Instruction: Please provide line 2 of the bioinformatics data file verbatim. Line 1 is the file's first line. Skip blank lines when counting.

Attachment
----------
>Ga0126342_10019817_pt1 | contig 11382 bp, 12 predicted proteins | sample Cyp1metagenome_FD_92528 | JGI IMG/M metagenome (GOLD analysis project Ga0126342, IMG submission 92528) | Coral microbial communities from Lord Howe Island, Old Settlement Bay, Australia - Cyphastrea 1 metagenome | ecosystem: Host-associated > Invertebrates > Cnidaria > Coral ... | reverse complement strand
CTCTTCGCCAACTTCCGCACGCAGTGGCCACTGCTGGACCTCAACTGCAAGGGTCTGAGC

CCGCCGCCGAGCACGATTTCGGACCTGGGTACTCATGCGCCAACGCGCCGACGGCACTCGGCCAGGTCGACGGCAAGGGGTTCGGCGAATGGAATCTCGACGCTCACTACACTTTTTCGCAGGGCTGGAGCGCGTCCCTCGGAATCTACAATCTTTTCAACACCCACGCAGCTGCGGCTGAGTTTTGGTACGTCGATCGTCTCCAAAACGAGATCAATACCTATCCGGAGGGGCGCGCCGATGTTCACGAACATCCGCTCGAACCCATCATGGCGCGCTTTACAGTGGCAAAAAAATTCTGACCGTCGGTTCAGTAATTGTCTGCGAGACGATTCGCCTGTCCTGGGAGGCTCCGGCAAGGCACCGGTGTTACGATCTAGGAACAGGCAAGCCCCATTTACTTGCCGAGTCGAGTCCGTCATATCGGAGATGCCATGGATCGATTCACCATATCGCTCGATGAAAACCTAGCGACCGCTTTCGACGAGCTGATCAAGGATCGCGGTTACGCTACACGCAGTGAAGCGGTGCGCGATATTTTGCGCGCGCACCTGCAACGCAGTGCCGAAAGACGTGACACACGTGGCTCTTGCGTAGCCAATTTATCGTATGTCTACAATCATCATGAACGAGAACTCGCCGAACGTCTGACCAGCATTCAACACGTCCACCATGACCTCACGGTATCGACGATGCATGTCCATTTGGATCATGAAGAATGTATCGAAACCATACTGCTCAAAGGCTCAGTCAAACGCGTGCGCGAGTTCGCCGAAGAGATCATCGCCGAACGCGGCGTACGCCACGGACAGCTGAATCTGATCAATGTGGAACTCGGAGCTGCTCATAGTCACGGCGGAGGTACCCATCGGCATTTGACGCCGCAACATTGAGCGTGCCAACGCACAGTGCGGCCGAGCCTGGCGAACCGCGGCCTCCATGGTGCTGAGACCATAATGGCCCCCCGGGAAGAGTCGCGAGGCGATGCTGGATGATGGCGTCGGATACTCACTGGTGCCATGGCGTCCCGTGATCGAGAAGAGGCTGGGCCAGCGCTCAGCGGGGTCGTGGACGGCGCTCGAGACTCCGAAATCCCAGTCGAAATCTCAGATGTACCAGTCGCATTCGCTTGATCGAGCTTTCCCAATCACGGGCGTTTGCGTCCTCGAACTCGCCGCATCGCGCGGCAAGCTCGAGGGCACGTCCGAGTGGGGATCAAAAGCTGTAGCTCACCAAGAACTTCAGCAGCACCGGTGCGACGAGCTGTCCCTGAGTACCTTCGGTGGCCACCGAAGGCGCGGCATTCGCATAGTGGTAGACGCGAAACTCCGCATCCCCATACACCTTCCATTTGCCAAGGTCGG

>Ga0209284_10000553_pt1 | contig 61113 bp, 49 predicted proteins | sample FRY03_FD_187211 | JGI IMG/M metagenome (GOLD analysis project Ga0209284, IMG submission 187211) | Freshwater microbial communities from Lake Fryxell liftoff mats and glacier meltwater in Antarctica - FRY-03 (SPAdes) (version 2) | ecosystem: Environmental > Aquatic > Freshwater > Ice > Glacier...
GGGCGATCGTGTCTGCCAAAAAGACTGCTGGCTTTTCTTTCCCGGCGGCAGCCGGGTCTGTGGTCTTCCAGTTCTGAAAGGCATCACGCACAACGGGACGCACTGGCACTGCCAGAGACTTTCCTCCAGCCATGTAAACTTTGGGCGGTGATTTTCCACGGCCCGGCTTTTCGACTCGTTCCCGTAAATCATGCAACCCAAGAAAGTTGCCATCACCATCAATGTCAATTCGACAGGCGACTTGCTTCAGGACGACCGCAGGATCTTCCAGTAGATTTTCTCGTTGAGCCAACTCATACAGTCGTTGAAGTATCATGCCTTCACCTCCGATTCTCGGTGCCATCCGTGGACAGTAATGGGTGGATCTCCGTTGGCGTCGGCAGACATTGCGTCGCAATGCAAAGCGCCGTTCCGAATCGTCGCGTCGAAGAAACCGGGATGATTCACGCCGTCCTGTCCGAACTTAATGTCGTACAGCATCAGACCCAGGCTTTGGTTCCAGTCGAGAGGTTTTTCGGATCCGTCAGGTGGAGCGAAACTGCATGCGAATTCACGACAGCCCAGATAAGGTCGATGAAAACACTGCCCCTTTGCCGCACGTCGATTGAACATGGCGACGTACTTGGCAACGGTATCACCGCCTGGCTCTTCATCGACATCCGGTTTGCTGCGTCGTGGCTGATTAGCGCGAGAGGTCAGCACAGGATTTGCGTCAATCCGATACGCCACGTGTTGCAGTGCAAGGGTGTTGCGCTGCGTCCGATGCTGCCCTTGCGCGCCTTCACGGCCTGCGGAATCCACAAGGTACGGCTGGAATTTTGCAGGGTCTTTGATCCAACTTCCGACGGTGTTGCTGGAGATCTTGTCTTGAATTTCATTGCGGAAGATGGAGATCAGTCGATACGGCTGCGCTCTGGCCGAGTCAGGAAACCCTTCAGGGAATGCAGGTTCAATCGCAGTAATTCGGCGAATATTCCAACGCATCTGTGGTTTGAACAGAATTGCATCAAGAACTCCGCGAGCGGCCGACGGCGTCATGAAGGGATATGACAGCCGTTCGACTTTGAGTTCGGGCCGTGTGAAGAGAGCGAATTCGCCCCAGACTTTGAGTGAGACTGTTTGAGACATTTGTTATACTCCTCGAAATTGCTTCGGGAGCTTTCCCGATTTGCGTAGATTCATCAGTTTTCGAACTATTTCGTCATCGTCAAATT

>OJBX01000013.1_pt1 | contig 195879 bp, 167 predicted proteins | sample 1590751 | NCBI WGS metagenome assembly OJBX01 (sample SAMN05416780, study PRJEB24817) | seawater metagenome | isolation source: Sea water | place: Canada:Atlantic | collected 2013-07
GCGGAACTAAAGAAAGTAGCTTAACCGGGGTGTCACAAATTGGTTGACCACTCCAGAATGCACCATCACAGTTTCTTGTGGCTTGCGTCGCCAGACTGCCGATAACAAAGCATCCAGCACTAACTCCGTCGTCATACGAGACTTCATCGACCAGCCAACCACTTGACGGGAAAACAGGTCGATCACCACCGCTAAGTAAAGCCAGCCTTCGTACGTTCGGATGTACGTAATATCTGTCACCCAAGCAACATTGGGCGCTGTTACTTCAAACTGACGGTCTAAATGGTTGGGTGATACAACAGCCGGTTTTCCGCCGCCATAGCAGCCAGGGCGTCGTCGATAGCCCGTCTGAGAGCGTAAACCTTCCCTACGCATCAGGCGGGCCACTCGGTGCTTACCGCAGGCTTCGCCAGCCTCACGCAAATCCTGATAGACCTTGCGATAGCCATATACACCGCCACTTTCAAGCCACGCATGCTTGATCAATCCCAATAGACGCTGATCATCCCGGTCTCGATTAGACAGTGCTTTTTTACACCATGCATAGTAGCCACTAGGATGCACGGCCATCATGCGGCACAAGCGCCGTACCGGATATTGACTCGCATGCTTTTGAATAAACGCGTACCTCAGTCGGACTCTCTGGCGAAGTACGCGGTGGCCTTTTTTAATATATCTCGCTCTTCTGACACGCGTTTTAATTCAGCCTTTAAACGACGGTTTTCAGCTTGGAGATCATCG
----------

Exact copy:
CTCTTCGCCAACTTCCGCACGCAGTGGCCACTGCTGGACCTCAACTGCAAGGGTCTGAGC